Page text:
She was excited by the filled pushcarts—each a little store in itself—the bargaining, emotional Jews and the peculiar smells of the neighborhood; baked stuffed fish, sour rye bread fresh from the oven, and something that smelled of honey boiling. She stared at the bearded men in their alpaca skullcaps and silkolene coats . . .
Similarly, in The Chosen, Reuven walks with Danny down the street where Danny lives. He notices how:
[T]he street throbbed with the noise of playing children who seemed in constant motion, dodging around cars, racing up and down steps, chasing after cats, climbing trees, balancing themselves as they tried walking on top of the banisters, pursuing one another in furious games of tag—all with their fringes and earlocks dancing wildly in the air and trailing out behind them.
These two passages are very similar in their description of the streets in Brooklyn, even though more than 20 years and two world wars separate the two stories. Readers get a real sense in both books of how varied and alive Brooklyn was.
A Tree Grows in Brooklyn is beautifully written and entrances the reader from the first page. I recommend it for mid to older teens. It is not a simple read because of the style of writing, which often includes the Brooklyn slang from the time. One example of the slang in the book is when a mean little girl spits in Francie’s face but Francie doesn’t cry. The little girl says, “Why don’t you bust out crying, you dockle? Want I should spit in your face again?” To “bust out crying” is just like to burst out crying, but “dockle” does not have a modern definition in the dictionary because it was part of the local slang in that period. I had to search a little to find any kind of meaning and finally found that a dockle is a sort of doll or bundle of thread, but, in this quote, “dockle” is clearly an insult.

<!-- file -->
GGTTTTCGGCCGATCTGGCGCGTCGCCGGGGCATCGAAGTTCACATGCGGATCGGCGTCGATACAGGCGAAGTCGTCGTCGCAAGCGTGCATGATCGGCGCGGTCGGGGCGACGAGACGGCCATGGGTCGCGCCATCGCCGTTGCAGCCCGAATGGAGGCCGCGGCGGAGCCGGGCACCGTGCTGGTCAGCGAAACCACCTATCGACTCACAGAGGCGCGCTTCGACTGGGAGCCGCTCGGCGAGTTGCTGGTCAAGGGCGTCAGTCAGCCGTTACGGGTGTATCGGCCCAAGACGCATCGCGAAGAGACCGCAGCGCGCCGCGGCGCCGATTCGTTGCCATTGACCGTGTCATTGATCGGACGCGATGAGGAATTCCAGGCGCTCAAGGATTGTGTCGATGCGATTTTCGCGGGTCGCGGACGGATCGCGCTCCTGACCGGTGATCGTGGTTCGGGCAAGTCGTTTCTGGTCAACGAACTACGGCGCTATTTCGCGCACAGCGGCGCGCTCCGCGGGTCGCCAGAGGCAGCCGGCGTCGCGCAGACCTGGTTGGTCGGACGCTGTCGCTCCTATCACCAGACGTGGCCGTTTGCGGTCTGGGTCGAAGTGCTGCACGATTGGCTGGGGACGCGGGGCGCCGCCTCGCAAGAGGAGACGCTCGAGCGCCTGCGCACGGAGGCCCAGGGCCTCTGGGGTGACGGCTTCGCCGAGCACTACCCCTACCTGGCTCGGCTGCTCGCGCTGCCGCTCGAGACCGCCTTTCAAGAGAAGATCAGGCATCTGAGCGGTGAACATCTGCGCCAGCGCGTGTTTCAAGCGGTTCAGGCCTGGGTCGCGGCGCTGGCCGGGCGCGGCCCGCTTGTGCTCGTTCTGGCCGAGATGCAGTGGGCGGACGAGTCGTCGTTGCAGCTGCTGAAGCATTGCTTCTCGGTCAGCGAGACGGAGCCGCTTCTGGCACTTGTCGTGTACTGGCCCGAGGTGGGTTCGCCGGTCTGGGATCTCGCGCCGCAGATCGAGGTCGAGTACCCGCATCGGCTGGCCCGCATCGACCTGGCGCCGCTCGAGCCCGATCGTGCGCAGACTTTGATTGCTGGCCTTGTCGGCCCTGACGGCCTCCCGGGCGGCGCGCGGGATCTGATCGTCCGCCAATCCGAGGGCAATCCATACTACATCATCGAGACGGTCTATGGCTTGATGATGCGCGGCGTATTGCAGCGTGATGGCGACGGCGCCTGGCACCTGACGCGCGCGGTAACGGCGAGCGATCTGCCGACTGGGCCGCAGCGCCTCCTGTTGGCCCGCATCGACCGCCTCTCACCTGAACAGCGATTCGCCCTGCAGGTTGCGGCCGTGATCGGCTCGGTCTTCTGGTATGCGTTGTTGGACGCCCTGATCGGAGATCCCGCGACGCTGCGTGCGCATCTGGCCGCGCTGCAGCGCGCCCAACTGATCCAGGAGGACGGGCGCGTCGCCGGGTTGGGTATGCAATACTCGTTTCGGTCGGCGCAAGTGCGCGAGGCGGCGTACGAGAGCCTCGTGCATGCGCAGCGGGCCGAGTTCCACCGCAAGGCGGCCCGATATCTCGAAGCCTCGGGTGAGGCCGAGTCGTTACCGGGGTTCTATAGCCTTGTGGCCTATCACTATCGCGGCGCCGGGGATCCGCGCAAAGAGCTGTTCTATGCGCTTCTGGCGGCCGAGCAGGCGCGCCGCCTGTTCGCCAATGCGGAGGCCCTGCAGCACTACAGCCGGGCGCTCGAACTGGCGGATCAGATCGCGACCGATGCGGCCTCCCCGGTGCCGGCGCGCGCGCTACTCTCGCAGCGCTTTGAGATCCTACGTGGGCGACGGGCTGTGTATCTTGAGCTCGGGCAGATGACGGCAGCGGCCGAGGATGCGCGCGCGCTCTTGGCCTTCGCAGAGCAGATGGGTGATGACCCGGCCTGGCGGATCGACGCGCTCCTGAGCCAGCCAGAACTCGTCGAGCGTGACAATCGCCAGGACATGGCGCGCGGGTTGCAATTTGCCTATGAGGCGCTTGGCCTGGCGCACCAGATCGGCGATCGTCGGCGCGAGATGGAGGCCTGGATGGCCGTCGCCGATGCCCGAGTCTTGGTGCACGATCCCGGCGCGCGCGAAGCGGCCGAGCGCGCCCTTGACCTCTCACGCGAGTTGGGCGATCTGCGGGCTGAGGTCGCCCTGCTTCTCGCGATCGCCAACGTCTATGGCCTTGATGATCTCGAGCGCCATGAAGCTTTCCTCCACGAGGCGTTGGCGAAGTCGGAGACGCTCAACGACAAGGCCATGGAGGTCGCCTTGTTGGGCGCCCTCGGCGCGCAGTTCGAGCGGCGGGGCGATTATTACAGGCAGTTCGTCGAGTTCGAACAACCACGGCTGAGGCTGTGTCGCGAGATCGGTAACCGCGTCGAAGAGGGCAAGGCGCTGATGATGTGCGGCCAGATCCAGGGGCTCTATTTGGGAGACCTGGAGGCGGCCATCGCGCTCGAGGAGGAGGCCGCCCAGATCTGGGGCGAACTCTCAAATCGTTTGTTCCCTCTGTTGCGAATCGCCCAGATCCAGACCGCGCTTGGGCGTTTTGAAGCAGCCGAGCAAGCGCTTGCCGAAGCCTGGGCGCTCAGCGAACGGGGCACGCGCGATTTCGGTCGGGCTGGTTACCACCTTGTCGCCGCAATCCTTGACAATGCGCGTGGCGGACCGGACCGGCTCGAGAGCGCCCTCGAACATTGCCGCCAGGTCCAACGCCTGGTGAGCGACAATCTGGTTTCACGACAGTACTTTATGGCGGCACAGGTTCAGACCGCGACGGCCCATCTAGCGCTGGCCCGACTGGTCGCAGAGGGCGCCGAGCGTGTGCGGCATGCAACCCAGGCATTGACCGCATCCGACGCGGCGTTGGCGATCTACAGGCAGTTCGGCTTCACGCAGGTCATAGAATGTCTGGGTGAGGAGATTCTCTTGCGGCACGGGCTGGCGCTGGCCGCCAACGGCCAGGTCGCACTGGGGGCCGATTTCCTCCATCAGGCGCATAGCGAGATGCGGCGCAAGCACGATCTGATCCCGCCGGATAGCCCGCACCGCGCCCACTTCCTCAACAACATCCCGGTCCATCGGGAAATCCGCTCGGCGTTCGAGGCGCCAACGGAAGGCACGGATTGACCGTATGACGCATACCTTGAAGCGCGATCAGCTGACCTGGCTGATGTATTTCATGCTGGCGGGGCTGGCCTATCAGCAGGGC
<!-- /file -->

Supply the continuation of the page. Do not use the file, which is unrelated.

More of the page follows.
It is difficult to capture the feeling of A Tree Grows in Brooklyn because the way Betty Smith writes is almost otherworldly. But at the same time, the things she writes about are so realistically concrete. The following quote conveys some of the otherworldly but realistic aura of the book.
The tree whose leaf umbrellas had curled around, under and over the fi re escape, had been cut down because the housewives complained that wash on the lines got entangled in its branches . . . But the tree hadn’t died . . . it hadn’t died. A new tree had grown from the stump, and its trunk had grown along the ground until it reached a place where there were no wash lines above it. Then it started to grow towards the sky again.
This quote is both beautifully written and is an elegant metaphor for Francie’s life, as she was cut down often but also found a way around her troubles in order to grow and thrive.
A Tree Grows in Brooklyn is very much about a woman’s life in a man’s world, and Francie’s life represents all of the struggles and obstacles women faced. But her life also represents the beauty and achievements that brave women have lived through. I hope future readers will fi nd it as special as I did.
See also: Potok, Chaim. The Chosen.
Penguin Random House: New York,